Instead, Andy and Nick are showing that the natural rate of unemployment is a slippery concept.  If inflation is stable (or better yet if NGDP growth is stable), then the economy will gradually move toward its natural rate.  Because of costs of adjustment, however, the fact that unemployment is currently above (or below) the long run natural rate does not mean that monetary policy is off course, even if inflation (or NGDP growth) is exactly on target, and even if the Fed has a dual mandate.  Monetary policy is off course if expected future inflation/employment outcomes are not consistent with the Fed’s dual mandate, as was the case during 2008-16

During 1933, both prices and NGDP rose rapidly, and yet unemployment was roughly 25%.  Now you could certainly argue that even faster nominal growth would have been desirable.  But even with appropriate monetary policy, unemployment in 1933 would have been well above any reasonable estimate of the natural rate.

Some people argue that the current 3.6% unemployment rate shows that money was too tight a couple years ago, when unemployment was 4.1%.  That’s not the case.  Money might have been slightly too tight in 2017, but only because inflation was also running a bit below target.  The optimal unemployment rate might well have been 4.1% in October 2017 (due to costs of rapid adjustment) and 3.6% today.  But it certainly was not 10% in October 2009.

Even when monetary policy is producing appropriate nominal stability, it would not be unusual to see the unemployment rate gradually falling (or rising) toward its long run natural rate.



47 Responses to “Two views of the Phillips Curve”

  1. Gravatar of Benjamin Cole Benjamin Cole
    21. November 2019 at 16:01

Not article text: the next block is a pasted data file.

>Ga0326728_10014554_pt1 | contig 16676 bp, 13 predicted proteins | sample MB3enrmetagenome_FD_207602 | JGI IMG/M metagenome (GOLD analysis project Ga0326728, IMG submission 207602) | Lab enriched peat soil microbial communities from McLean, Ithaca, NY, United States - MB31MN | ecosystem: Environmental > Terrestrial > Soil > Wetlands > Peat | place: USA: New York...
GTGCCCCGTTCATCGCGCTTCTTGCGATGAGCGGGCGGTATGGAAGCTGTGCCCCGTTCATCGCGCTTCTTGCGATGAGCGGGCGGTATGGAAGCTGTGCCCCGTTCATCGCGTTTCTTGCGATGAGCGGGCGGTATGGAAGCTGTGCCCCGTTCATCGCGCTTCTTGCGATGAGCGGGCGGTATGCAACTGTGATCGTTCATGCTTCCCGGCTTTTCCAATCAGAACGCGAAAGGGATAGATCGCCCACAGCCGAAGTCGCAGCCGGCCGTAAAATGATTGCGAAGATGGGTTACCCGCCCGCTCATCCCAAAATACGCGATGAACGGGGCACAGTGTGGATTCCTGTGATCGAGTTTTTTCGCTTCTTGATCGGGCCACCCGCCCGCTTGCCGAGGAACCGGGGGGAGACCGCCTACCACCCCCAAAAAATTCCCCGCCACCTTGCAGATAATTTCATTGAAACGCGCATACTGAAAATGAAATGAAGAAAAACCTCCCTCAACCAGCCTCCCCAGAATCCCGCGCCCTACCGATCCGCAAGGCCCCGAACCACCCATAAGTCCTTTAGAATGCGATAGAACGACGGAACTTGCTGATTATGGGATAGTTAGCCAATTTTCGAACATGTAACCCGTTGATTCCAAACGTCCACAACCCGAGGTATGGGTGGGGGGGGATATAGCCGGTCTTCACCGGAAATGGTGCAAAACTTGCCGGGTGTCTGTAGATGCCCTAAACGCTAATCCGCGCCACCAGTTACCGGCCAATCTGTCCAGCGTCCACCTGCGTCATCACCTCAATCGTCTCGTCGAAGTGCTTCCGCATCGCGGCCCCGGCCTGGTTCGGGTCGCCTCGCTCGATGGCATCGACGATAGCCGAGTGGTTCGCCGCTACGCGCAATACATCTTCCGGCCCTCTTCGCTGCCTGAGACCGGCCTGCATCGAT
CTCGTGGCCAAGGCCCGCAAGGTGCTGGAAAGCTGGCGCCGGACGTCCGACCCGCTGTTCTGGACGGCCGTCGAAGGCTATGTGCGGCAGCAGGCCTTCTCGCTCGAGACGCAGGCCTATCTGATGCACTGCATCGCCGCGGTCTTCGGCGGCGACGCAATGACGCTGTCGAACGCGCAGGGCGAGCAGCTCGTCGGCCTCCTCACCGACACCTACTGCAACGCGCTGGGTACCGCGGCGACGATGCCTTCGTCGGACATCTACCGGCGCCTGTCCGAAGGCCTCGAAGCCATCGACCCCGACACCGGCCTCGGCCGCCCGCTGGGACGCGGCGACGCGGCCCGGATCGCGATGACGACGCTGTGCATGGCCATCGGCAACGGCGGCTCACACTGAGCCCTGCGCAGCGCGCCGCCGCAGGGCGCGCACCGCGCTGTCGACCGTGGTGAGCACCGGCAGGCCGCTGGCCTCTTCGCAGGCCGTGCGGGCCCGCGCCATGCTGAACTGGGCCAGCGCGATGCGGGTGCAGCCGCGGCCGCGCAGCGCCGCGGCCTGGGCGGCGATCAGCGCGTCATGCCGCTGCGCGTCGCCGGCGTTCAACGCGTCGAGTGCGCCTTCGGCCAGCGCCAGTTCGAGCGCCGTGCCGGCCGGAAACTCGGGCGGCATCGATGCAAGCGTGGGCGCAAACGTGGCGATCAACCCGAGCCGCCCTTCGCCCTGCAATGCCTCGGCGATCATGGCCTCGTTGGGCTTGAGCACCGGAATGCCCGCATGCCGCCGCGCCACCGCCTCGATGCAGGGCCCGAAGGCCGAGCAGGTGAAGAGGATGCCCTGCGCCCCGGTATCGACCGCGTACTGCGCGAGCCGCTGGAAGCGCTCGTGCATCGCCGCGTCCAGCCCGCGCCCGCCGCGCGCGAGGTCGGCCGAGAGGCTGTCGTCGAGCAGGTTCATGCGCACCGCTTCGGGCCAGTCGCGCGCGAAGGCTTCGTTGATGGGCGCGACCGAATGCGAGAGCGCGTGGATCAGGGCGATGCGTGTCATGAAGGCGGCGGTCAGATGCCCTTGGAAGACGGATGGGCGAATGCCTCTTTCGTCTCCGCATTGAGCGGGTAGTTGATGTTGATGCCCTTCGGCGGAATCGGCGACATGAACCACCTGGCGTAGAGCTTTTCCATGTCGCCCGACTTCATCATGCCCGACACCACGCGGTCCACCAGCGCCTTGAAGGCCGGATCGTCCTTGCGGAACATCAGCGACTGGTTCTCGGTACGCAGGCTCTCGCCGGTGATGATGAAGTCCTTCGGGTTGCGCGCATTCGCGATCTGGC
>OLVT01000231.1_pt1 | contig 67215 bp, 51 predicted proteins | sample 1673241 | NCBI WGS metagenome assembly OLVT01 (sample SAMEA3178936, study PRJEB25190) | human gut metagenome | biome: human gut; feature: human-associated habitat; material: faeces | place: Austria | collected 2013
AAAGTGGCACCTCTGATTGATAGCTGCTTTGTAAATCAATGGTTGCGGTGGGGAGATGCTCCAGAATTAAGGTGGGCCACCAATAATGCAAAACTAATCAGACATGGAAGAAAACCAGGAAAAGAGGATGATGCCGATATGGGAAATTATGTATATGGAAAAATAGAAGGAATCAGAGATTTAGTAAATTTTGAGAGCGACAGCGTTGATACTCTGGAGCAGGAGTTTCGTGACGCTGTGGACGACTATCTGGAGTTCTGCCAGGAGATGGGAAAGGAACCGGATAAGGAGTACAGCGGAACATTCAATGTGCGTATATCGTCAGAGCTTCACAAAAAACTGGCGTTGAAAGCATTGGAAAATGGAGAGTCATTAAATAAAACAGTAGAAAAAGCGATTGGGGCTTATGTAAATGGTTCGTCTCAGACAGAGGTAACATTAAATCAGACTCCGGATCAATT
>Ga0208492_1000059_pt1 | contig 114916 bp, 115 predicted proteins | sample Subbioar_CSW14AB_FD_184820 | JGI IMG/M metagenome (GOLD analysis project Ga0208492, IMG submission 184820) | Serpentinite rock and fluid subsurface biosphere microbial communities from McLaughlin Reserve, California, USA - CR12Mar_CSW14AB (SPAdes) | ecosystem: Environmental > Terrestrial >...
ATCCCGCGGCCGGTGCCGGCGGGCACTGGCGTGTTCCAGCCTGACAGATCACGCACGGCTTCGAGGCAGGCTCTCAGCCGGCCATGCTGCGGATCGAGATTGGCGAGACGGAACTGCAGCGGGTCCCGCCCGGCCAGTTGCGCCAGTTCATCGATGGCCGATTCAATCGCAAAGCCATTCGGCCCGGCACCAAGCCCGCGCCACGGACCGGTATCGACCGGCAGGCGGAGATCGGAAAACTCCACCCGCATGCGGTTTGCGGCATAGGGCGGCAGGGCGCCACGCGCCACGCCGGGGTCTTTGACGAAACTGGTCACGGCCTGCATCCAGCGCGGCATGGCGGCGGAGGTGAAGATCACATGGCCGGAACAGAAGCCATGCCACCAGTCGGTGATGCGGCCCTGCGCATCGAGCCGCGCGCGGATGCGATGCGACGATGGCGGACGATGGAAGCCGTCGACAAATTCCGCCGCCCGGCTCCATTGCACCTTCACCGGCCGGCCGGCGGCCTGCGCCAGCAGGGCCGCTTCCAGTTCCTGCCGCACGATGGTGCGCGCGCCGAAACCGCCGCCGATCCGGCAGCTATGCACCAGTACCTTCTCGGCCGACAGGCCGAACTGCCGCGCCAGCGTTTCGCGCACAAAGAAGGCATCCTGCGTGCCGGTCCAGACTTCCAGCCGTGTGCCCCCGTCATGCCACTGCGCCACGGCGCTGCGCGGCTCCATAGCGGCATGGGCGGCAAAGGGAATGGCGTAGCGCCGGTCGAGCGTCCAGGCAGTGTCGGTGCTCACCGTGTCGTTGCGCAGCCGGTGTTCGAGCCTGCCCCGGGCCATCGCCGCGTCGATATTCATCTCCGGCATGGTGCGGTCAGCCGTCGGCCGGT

Well lots of good commentary here, and it may be that a slower recovery does not trigger as much inflation as a more rapid recovery.

    But think about measured inflation in the current context. Kevin Erdmann runs a monthly review of the CPI core sans housing. It runs around 1%. Housing costs are rising at about a 3% annual rate.

    So what triggered inflation in the 1970s is obviously different than what causes the rather small amount of non-housing inflation we have today.

    Any conversation about measured inflation today must have a large dollop of attention paid to housing.

    There is a further question of whether we are using voodoo-hedonics to measure housing quality, or the value of housing, and thus inflation.

    We can posit that residents of Hong Kong, Santiago or Los Angeles get a great deal of value for their housing dollar as they live in cities with wonderful amenities.

    I think that is why there are studies that show that Hong Kong has a higher per-capita GDP PPP than the United States.

    Yet this survey finds that a one-bedroom apartment in Hong Kong city centre rents for just a little bit less than average monthly net salary:

    I sometimes think that American macroeconomists, perhaps of a certain generation, are frozen in time, that being the 1970s, just as an earlier generation of macroeconomists was frozen in the 1930s.